A measles outbreak in the United States and Europe is currently on pace to hit a record high this year.
According to the WHO, there have been 107 people in the United States who have contracted measles this year. Meanwhile, Europe has seen over 41,000 cases this year, leading to 37 deaths.
In the first six months of 2018, measles has been reported in 21 states. The last measles outbreak in the U.S. occurred in 2014, infecting 667 people. More than half of the people infected were Amish and were not vaccinated.
The CDC predicts that a large amount of these cases came to the U.S. through travel. When visiting other countries, American citizens unknowingly brought the virus home with them.
The timing of these simultaneous outbreaks doesn’t seem to be a coincidence. The increased measles cases in the U.S. appears to be connected to the current outbreak of measles in Europe.
The outbreak in Europe this year has affected over 41,000 individuals. Ukraine has been hit the hardest with 23,000 infected.
WHO regional director of Europe, Dr. Zsuzsanna Jakab, released a statement about the region’s outbreak. “We call on all countries to immediately implement broad, context-appropriate measures to stop further spread of this disease.” Jakab recommended vaccination to improve the health and safety of locals during the epidemic.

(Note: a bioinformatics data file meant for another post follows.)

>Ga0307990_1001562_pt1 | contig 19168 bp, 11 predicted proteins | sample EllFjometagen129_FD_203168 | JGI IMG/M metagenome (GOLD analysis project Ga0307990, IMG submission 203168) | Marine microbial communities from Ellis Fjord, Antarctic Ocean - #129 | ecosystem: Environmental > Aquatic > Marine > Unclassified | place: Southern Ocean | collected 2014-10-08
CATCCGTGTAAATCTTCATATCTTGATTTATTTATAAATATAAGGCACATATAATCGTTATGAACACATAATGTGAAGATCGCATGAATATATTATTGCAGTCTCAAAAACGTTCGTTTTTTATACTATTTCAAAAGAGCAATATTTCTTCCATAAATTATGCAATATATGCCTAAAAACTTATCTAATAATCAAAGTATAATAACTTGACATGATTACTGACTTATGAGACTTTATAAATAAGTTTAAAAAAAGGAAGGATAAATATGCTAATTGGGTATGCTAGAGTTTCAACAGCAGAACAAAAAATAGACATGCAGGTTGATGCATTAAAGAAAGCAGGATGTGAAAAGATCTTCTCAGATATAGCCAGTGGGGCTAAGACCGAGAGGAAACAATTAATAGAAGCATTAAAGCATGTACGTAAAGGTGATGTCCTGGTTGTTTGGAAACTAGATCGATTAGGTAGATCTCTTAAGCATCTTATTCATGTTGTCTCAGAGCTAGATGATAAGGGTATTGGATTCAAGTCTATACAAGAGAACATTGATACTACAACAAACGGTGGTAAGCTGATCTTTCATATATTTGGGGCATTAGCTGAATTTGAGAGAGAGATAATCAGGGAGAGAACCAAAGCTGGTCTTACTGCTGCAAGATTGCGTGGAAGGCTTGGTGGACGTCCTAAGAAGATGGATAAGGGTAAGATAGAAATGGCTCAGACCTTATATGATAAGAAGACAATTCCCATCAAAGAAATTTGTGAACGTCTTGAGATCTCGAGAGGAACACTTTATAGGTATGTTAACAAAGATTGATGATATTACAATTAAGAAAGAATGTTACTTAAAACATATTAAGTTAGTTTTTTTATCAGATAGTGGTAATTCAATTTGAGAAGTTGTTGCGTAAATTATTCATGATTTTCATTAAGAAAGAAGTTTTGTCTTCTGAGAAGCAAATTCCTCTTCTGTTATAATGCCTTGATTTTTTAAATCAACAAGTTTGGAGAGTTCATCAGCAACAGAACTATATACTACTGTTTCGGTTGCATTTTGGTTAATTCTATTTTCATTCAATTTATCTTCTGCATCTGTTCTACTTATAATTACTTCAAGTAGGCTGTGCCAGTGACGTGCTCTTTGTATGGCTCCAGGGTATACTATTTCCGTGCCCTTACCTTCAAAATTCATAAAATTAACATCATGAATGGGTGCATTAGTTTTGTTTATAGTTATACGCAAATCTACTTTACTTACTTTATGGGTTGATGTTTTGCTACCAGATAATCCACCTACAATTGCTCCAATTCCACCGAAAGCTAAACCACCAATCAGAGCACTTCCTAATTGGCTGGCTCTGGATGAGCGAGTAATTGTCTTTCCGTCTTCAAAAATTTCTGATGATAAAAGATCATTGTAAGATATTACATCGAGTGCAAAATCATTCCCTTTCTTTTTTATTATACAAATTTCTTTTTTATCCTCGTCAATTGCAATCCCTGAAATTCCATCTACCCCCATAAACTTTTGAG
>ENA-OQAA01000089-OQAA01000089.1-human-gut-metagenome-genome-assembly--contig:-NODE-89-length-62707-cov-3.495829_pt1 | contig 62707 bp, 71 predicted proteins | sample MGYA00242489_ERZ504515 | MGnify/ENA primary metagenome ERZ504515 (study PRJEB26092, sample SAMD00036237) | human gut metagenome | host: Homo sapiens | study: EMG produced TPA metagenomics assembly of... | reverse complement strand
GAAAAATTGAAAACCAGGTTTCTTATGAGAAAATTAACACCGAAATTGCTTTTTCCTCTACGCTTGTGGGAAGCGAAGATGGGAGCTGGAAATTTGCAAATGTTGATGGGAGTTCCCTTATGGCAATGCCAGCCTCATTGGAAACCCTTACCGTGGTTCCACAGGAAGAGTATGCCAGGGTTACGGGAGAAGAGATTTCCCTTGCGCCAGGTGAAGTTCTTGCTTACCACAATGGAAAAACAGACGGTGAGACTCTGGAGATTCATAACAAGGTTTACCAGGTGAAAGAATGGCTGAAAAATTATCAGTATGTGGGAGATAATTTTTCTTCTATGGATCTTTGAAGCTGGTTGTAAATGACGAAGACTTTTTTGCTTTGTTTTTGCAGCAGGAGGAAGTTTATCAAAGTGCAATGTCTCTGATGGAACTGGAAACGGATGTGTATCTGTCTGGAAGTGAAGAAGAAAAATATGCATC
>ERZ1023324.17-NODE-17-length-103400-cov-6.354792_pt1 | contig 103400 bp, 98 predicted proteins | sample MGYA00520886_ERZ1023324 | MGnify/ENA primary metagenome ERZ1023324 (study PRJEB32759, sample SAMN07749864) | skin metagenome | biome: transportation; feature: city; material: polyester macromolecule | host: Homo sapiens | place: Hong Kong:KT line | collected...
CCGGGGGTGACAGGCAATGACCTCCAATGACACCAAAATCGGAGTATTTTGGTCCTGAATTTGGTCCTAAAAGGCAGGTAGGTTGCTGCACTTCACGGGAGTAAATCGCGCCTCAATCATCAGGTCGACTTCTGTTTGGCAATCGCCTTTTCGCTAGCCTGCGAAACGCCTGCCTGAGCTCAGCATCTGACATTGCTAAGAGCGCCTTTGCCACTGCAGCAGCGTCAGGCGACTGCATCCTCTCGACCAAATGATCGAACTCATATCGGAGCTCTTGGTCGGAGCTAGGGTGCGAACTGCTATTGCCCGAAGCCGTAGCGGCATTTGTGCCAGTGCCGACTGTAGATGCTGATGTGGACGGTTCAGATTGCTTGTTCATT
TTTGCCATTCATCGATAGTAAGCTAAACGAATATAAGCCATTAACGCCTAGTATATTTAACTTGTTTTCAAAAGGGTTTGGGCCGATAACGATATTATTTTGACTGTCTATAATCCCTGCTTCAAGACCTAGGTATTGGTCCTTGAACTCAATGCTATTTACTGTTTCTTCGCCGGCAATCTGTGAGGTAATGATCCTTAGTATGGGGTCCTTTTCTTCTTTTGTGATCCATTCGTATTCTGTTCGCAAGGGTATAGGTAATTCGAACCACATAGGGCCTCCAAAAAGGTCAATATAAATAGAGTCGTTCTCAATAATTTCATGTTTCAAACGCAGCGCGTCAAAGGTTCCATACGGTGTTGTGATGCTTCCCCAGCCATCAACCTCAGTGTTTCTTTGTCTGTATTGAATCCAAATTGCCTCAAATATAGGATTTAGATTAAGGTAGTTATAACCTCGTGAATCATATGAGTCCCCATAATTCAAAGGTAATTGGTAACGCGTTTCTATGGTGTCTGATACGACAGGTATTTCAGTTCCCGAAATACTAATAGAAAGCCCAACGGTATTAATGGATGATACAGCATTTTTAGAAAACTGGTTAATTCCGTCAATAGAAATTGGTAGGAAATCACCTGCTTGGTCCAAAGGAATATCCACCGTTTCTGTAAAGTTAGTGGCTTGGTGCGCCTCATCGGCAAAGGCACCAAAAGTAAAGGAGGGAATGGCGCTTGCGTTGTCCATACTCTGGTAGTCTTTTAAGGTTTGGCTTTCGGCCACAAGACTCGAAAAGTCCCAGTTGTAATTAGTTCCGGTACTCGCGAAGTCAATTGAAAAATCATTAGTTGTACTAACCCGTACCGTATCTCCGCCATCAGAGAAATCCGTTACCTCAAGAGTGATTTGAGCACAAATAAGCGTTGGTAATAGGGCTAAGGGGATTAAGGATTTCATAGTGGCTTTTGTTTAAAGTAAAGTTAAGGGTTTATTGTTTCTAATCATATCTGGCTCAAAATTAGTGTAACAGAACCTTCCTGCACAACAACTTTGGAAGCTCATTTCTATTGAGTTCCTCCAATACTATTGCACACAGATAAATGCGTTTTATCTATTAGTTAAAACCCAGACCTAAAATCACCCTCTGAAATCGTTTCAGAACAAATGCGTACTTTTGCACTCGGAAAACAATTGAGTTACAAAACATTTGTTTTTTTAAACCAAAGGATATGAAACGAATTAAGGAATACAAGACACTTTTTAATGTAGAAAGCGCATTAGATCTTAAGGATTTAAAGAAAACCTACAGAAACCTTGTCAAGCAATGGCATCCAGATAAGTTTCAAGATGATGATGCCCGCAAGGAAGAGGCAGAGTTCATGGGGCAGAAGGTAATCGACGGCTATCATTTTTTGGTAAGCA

Without proper vaccination, the measles outbreak of 2018 is likely to get worse. Travel and globalization make the spread of measles easier than ever before.
Measles is a virus that is highly contagious and can be transmitted by an infected person through mucus (usually from coughing or sneezing).
Original symptoms generally resemble a cold, such as a runny nose and fever. Although, days after the virus is contracted, white spots may appear in the throat and a rash will break out throughout the skin.
Complications may occur if the virus goes untreated, such as swelling of the brain and pneumonia. Children and the elderly are more susceptible to these complications. According to the CDC, for every 1,000 infected children, one or two will die from complications.
Measles can be prevented with the MMR (Measles Mumps Rubella) vaccine. If an individual has contracted or been exposed to measles, the MMR vaccine can provide some protection against the virus and its severity if given within the first 72 hours. Afterwards, there is no antiviral treatment for measles.
Anyone who is traveling should make sure they have received the MMR vaccine. The vaccine offers the best protection against measles for both you and those nearby. The Advisory Committee on Immunization Practices recommends that all adults receive the vaccine.
The MMR vaccine doesn’t just protect you from measles, but from mumps and rubella as well. Most people receive the MMR vaccine when they are children, but make sure that your vaccination is up to date.
It is recommended by the CDC that children should receive two doses.
Are you or a family member in need of the MMR vaccine? Passport Health can help. Schedule an appointment online now or give us a call at and speak to a travel health nurse.
Written for Passport Health by Kaitlyn Luckow. Kaitlyn is a freelance writer, photographer and English teacher in Milwaukee. She has a passion for capturing and writing other people’s stories. You can find her at sayhellostory.com.